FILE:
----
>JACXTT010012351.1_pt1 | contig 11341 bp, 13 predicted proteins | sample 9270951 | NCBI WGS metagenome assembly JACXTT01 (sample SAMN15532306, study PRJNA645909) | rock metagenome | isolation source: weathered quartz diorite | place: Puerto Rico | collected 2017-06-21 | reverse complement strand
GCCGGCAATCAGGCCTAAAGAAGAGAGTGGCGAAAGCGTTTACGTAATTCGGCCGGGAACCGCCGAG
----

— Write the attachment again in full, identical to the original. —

>JACXTT010012351.1_pt1 | contig 11341 bp, 13 predicted proteins | sample 9270951 | NCBI WGS metagenome assembly JACXTT01 (sample SAMN15532306, study PRJNA645909) | rock metagenome | isolation source: weathered quartz diorite | place: Puerto Rico | collected 2017-06-21 | reverse complement strand
GCCGGCAATCAGGCCTAAAGAAGAGAGTGGCGAAAGCGTTTACGTAATTCGGCCGGGAACCGCCGAG